Politics

Facing Racial Tensions, Buttigieg Camp Surveyed Staff About Microaggressions

Possible microaggressions included being interrupted and being left off email chains.

Former mayor Pete Buttigieg / Getty Images

Democratic presidential candidate Pete Buttigieg's campaign sent a survey to minority staffers asking them to list any "microaggressions" they suffered on the job.

The New York Times reported Tuesday that Buttigieg national engagement coordinator Raven Hollins circulated a survey to employees in January after numerous staffers of color reported "feeling disrespected" by colleagues. Hollins asked that only minority staffers fill out the survey. "The answers are anonymous and will be used to inform our white colleagues about privilege and microaggressions," Hollins wrote.

The list of microaggressions included "Been interrupted / talked over," "Left off a relevant email chain," "Someone else taking credit for your idea or insight (even accidentally)," and "Been called the name of a different staff member of color."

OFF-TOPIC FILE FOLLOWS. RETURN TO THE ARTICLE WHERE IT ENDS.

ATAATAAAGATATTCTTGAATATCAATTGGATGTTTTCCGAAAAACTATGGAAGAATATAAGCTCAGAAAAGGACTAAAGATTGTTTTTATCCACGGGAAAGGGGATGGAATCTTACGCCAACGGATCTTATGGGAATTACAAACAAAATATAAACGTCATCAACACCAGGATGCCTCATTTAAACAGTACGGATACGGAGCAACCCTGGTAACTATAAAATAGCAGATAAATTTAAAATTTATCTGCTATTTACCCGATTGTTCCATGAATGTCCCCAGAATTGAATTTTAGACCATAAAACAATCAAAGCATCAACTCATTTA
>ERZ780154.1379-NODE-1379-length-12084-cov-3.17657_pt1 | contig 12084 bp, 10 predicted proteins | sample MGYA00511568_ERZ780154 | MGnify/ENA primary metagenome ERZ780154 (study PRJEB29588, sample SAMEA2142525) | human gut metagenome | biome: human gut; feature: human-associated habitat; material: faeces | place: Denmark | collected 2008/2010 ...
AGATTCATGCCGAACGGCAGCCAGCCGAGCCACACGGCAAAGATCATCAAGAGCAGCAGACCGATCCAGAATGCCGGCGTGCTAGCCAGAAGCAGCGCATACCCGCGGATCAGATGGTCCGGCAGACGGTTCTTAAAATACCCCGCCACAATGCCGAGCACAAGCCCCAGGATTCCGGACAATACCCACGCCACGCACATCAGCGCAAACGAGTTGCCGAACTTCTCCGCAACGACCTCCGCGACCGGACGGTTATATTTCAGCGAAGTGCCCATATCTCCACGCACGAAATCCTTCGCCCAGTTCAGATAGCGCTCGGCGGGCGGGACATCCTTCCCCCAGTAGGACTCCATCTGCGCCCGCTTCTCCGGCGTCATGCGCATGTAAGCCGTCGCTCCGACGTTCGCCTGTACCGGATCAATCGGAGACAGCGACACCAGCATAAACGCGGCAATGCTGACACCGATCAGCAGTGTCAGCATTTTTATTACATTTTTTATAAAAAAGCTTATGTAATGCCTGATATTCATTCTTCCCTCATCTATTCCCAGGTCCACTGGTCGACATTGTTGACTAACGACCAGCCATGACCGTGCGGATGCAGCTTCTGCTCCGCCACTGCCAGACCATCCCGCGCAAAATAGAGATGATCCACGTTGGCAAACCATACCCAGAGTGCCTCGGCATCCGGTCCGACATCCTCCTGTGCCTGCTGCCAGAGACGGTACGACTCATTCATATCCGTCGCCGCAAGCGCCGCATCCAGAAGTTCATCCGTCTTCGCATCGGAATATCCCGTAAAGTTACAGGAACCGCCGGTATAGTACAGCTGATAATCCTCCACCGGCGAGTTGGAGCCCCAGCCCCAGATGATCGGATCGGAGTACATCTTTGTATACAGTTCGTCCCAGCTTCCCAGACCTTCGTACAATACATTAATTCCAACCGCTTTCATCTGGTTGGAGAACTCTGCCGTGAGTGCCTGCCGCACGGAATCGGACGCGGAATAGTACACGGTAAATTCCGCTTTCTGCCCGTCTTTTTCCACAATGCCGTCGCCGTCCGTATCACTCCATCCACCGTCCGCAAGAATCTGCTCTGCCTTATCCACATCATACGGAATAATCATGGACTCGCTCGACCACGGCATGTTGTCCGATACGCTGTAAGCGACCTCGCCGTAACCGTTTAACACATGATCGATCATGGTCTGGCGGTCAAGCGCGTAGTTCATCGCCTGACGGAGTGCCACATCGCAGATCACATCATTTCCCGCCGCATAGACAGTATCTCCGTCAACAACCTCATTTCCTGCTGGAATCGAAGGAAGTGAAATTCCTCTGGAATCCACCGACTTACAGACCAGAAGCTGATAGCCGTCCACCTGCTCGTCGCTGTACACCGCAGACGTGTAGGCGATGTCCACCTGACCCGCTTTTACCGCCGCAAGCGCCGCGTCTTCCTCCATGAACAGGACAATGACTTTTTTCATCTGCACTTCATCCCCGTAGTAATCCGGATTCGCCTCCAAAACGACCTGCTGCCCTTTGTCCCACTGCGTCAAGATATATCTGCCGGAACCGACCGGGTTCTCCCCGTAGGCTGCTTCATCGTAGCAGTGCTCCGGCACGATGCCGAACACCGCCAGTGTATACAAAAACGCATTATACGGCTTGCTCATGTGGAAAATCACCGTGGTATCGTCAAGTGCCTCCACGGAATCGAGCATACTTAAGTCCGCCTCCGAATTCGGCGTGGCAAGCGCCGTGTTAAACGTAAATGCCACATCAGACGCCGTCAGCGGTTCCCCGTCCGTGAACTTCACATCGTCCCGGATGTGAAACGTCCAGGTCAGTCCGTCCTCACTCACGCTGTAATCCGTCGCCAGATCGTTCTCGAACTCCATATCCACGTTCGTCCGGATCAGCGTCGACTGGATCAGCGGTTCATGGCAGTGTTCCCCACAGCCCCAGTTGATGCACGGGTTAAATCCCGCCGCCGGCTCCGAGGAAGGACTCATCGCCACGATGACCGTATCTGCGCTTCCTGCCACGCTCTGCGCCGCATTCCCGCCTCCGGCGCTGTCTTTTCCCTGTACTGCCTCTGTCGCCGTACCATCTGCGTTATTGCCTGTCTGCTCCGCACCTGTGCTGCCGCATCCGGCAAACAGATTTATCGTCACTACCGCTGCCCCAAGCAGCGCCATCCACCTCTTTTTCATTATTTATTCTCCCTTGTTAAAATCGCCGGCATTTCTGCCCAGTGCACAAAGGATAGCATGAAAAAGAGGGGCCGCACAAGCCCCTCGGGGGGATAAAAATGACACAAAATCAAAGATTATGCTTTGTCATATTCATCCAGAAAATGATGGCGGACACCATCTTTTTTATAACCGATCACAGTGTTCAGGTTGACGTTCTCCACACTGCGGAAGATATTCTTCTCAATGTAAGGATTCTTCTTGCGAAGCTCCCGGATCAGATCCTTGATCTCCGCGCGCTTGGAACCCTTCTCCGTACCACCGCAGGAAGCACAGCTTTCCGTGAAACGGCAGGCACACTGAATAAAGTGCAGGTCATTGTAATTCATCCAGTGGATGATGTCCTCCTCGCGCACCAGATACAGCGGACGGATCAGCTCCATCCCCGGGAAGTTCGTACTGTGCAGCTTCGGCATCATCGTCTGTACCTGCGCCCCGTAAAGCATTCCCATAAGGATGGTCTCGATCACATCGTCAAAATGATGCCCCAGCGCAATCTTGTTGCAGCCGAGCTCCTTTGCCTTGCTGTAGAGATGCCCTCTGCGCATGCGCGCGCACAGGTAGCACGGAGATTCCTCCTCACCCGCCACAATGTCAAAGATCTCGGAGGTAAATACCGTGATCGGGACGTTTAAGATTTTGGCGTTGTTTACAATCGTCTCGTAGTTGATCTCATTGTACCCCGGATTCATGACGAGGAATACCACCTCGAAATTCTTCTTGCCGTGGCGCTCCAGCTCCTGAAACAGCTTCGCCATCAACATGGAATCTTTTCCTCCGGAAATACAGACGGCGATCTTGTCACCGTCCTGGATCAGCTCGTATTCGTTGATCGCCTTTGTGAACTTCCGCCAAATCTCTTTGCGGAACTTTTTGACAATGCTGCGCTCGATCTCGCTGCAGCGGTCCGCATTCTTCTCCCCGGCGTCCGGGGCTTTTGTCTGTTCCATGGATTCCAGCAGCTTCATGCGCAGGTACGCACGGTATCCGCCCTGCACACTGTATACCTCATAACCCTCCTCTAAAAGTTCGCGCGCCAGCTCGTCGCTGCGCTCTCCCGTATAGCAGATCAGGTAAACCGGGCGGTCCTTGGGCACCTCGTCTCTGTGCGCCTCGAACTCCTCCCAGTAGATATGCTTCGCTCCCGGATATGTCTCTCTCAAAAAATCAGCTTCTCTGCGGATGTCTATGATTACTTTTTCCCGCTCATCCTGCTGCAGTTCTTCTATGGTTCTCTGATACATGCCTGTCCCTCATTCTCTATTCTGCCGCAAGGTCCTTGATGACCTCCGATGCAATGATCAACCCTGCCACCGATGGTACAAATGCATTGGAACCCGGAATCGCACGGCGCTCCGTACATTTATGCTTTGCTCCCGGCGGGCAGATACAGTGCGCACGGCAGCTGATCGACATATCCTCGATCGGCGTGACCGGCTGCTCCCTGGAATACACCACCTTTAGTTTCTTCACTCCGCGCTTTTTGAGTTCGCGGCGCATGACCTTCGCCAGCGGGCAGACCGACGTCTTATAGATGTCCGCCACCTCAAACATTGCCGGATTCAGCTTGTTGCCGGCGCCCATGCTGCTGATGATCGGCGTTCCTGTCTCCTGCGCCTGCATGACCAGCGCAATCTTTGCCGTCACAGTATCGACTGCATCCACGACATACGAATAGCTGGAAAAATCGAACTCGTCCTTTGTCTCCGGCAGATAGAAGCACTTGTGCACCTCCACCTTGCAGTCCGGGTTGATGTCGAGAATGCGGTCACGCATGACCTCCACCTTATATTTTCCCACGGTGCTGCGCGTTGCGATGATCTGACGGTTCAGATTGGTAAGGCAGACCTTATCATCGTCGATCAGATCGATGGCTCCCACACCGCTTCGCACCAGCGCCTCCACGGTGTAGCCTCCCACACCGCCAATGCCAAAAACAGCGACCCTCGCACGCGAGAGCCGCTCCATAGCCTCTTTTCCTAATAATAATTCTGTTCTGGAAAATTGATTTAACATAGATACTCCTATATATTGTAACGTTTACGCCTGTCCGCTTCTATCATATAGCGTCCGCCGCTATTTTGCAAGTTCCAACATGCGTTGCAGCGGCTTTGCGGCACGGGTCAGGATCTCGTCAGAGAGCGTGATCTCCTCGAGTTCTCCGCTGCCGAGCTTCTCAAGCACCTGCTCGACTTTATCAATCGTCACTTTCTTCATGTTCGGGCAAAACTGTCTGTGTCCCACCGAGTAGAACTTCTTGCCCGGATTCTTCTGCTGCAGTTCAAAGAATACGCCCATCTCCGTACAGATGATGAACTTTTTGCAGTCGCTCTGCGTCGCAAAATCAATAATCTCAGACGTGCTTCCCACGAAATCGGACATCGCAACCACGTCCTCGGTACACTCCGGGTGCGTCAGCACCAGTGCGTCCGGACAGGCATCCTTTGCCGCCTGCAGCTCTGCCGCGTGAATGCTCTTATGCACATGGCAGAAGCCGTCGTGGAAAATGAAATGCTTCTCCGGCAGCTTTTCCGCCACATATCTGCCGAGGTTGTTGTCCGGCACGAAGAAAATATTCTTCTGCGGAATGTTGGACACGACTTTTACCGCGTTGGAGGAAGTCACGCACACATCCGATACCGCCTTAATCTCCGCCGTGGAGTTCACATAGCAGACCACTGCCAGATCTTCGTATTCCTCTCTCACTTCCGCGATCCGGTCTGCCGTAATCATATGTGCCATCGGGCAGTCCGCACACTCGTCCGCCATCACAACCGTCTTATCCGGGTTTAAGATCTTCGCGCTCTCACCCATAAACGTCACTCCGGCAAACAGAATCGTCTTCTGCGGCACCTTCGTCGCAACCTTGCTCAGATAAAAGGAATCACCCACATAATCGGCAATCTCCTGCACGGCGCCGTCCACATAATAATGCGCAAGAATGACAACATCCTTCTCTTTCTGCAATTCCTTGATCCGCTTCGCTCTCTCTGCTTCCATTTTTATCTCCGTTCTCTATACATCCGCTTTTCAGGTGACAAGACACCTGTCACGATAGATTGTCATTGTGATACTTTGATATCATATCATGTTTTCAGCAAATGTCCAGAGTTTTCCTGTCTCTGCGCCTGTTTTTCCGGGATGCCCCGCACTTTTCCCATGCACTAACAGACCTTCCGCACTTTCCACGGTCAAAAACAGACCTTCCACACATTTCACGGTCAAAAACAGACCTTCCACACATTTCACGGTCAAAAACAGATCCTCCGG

The Times reports that the survey came because minority staffers frequently felt "disrespected" by white co-workers. Some Hispanic employees, for example, were asked by white managers to translate text into Spanish even though they did not speak the language.

The former South Bend mayor's campaign held a staff diversity meeting the day after Hollins's survey. It quickly became emotional, with some staffers reduced to tears. Employees were particularly distressed about a fundraiser Buttigieg planned to hold with a Chicago lawyer who helped suppress the release of a video of police killing a black teenager, the Times reported. The campaign had ignored warnings from members of its vetting team, only to back away from the lawyer's donations after a public backlash.

The racial tension within Buttigieg's campaign comes as the candidate has struggled to gain support among minority voters and prominent Democrats of color. A Monday Morning Consult poll found Buttigieg polling at 9 percent with white primary voters nationwide, but only 4 percent among Hispanic primary voters and 2 percent among black primary voters.

Buttigieg's campaign drew criticism in November for touting the endorsement of several black South Carolinians who did not actually endorse the campaign and using a stock photo of a Kenyan woman to illustrate Buttigieg's plan for "black America."